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16 December 2009

"Welcome to Obama-ville" Sign at Colorado Tent City

via Change.org's End Homelessness Blog by Shannon Moriarty on 12/15/09

Last week, a mysterious sign appeared outside a Colorado tent city. It read, "Welcome to Obama-ville: Colorado's Fastest Growing Community." This simple sign prompted investigative news reports and a flurry of response from Colorado residents, wondering who created and paid for the sign.

Funny how a few words on a banner can get a rise out of people. But the people living in a tent city behind the sign? Well, they don't seem to shock us anymore.

KRDO News Channel 13 in Colorado Springs first spotted the sign in the woods off a highway on-ramp. Immediately, they launched an investigative report to identify the mysterious maker of the sign. This report generated a flurry of response. Some chided the misuse of money to create the sign, while others took issue with the political jab at Obama. Colorado's conservative media outlets whined about the lack of media attention being given to Colorado's tent city, and wondered if the sign read "Bush-ville" it would have the opposite effect.

All this banter about a sign in front of tent city. But the real question is this: would we be talking about this tent city in Colorado Springs if this sign was never there in the first place? Probably not.

Shame on us for not generating the same level of curiosity and concern about the people living in the tent city behind the sign as we have about this sign. Shame on us for politicizing homelessness and try and attribute it to any one person. Homelessness is the result of years of failed policies and whack priorities, for which people of all parties can be blamed.

If the goal of this sign was to get people talking, it has clearly worked. But don't let the sign in front of the homeless camp distract you from the real issues - the tough issues - that are manifested right behind the chain link fence. Who are these people? How did they end up homeless? Why aren't they staying in a shelter? What obstacles are preventing them from getting off the streets and into housing? These are the questions we really need to learn the answers to (perhaps through an investigative report?).

This story has an ending. Following the media flurry, the controversial "Obama-ville" sign was removed. It was replaced with another sign that reads: "Please Help: We Need Firewood, Propane, and Canned Food." Sadly, this message hasn't generated the same amount of outrage as the previous sign. It just doesn't seem to have much of a shock value.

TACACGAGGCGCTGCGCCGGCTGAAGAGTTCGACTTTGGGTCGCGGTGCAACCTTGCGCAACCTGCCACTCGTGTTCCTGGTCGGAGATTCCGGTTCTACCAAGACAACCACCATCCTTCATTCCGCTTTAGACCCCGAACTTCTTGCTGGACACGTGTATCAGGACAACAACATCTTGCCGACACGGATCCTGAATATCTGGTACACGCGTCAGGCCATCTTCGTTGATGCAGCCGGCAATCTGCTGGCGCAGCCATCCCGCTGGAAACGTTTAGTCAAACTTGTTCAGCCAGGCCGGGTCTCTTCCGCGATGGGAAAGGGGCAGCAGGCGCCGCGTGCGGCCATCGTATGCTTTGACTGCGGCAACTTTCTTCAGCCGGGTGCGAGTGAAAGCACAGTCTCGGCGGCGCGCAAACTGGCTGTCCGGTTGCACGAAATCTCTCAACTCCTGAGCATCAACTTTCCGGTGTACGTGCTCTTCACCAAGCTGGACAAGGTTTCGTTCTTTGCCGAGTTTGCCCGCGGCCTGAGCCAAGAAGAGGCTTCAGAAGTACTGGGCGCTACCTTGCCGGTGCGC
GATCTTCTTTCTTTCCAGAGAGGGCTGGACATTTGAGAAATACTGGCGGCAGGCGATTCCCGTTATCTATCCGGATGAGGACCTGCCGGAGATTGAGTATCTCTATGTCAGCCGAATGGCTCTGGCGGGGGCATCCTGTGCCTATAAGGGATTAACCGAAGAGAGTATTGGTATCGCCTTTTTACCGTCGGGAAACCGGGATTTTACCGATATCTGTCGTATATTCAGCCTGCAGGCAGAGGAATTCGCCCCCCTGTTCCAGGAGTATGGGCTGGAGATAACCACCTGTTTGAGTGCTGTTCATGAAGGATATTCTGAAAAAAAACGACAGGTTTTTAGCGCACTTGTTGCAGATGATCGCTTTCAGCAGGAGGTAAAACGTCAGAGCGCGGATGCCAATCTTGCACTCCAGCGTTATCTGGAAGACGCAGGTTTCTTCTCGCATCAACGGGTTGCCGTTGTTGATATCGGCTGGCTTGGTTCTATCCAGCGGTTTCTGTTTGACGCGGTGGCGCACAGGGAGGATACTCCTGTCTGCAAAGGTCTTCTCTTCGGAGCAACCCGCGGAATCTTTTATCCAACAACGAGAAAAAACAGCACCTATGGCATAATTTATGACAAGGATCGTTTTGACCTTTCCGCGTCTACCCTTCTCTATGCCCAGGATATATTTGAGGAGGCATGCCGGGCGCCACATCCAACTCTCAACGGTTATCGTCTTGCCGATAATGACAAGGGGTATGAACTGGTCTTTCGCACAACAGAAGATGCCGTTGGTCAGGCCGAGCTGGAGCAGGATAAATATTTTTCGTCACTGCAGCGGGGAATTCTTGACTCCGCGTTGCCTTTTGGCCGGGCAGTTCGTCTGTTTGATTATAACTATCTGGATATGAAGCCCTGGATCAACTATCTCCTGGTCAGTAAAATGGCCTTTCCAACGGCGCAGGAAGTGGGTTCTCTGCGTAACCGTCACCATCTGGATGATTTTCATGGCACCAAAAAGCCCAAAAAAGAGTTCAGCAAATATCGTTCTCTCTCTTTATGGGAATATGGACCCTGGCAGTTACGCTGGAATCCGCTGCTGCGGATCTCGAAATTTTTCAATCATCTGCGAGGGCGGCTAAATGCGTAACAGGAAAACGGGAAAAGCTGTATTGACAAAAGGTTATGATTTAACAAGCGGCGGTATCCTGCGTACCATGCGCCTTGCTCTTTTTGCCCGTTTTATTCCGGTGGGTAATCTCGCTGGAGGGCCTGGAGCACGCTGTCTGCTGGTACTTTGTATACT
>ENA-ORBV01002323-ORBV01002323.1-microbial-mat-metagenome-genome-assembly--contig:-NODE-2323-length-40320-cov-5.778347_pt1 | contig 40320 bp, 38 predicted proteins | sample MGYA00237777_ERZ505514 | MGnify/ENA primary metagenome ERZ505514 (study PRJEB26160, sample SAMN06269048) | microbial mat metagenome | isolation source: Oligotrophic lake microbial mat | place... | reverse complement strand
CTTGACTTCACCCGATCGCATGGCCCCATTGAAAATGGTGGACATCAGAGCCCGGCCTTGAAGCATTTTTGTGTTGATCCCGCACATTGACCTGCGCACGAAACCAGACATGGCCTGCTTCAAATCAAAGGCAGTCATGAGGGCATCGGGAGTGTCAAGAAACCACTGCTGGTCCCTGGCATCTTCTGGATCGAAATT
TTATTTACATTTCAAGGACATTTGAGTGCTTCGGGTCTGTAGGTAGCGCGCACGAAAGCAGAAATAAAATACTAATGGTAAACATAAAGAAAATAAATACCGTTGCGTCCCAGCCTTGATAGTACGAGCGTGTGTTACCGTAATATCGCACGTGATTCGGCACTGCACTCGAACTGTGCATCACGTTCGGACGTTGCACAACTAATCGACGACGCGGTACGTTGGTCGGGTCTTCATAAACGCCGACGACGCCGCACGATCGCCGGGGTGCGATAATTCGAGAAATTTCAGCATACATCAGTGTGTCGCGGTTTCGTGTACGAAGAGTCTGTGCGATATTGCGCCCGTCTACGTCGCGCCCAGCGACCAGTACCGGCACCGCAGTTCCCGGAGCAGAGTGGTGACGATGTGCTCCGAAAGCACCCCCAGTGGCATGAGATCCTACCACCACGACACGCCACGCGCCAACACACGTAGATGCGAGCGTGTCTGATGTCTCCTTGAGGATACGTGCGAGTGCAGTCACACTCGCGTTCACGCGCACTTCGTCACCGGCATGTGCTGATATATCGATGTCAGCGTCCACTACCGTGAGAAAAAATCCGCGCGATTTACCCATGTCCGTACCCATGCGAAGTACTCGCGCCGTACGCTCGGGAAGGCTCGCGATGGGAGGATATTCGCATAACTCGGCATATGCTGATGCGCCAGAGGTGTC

Maybe our reaction to these signs say a lot more than the signs themselves.

Image & Video: KRDO

Posted via email from jimuleda's posterous

The Wire’s Other 100 Greatest Quotes.

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Prisons and Public Safety: Learning from the "Gitmo North" debate

via Governing through Crime by Jonathan Simon on 12/16/09

President Obama's announcement that the federal government will buy a mothballed supermax prison in northern Illinois (the fact that the such a facility was empty is itself an intriguing signal that the war on crime is drawing down) is bringing a new wave of criticism (mostly from Republicans) that this endangers public safety. As Helene Cooper and David Johnston, reporting in the NYTimes, summarize the thrust of concern:

“The administration has failed to explain how transferring terrorists to Gitmo North will make Americans safer than keeping terrorists off of our shores in the secure facility in Cuba,” Mitch McConnell of Kentucky, the Senate Republican leader, said in a statement. Representative John A. Boehner of Ohio, the House Republican leader, told reporters he would not vote to “spend one dime to move those prisoners to the U.S.”

The upcoming debate is unlikely to be inspiring, but it will be revealing of two features of contemporary American political culture that have helped sustain mass incarceration.